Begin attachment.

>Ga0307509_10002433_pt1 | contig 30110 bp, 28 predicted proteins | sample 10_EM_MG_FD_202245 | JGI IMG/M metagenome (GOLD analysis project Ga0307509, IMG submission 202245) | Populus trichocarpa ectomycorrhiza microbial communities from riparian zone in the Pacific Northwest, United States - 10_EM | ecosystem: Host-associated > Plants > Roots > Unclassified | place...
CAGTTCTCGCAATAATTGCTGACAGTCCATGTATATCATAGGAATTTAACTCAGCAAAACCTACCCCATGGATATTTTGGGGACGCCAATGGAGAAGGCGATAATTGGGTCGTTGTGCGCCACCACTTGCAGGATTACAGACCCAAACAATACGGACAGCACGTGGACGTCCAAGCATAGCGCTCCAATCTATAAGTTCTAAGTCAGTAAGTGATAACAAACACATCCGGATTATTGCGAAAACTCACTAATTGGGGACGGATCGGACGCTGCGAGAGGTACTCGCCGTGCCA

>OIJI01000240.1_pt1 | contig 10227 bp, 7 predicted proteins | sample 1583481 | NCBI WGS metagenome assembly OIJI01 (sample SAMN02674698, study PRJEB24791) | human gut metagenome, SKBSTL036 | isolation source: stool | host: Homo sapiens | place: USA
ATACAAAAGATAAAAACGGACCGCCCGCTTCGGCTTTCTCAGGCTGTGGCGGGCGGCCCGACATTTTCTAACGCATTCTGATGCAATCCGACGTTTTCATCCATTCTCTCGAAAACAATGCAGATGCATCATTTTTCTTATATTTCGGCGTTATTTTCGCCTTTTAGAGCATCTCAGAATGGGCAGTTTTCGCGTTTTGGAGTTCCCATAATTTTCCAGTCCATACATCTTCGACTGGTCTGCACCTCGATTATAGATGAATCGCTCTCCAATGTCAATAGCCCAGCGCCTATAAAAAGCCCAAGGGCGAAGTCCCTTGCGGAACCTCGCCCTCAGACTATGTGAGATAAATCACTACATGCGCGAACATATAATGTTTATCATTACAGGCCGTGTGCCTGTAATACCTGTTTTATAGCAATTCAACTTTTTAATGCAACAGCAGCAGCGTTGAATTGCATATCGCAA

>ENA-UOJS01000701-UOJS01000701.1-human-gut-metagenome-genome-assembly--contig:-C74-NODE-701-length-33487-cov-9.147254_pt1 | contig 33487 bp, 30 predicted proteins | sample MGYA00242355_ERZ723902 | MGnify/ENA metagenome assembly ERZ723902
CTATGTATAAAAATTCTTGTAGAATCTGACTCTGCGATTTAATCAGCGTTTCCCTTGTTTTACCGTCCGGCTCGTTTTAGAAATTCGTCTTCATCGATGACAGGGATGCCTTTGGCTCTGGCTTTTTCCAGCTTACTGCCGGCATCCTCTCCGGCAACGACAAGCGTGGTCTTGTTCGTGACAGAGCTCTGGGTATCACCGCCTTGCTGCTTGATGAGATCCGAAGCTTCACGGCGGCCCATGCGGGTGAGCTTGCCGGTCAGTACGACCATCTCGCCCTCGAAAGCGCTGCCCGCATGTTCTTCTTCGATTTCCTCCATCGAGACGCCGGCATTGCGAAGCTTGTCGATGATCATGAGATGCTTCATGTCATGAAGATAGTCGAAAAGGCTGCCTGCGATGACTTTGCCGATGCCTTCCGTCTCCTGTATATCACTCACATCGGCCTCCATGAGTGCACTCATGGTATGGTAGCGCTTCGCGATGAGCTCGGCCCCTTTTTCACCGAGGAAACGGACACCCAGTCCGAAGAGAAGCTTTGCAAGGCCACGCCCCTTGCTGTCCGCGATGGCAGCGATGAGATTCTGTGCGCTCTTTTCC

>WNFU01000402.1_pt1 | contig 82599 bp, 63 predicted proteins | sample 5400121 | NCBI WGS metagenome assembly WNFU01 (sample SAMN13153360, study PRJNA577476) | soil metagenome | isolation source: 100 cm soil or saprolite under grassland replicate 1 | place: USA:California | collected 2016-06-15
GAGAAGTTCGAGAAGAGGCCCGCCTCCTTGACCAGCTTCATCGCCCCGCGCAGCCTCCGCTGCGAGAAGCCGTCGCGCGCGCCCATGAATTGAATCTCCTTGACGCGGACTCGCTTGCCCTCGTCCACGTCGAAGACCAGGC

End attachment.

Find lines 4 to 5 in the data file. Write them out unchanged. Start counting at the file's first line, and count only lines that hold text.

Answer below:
ATACAAAAGATAAAAACGGACCGCCCGCTTCGGCTTTCTCAGGCTGTGGCGGGCGGCCCGACATTTTCTAACGCATTCTGATGCAATCCGACGTTTTCATCCATTCTCTCGAAAACAATGCAGATGCATCATTTTTCTTATATTTCGGCGTTATTTTCGCCTTTTAGAGCATCTCAGAATGGGCAGTTTTCGCGTTTTGGAGTTCCCATAATTTTCCAGTCCATACATCTTCGACTGGTCTGCACCTCGATTATAGATGAATCGCTCTCCAATGTCAATAGCCCAGCGCCTATAAAAAGCCCAAGGGCGAAGTCCCTTGCGGAACCTCGCCCTCAGACTATGTGAGATAAATCACTACATGCGCGAACATATAATGTTTATCATTACAGGCCGTGTGCCTGTAATACCTGTTTTATAGCAATTCAACTTTTTAATGCAACAGCAGCAGCGTTGAATTGCATATCGCAA

>ENA-UOJS01000701-UOJS01000701.1-human-gut-metagenome-genome-assembly--contig:-C74-NODE-701-length-33487-cov-9.147254_pt1 | contig 33487 bp, 30 predicted proteins | sample MGYA00242355_ERZ723902 | MGnify/ENA metagenome assembly ERZ723902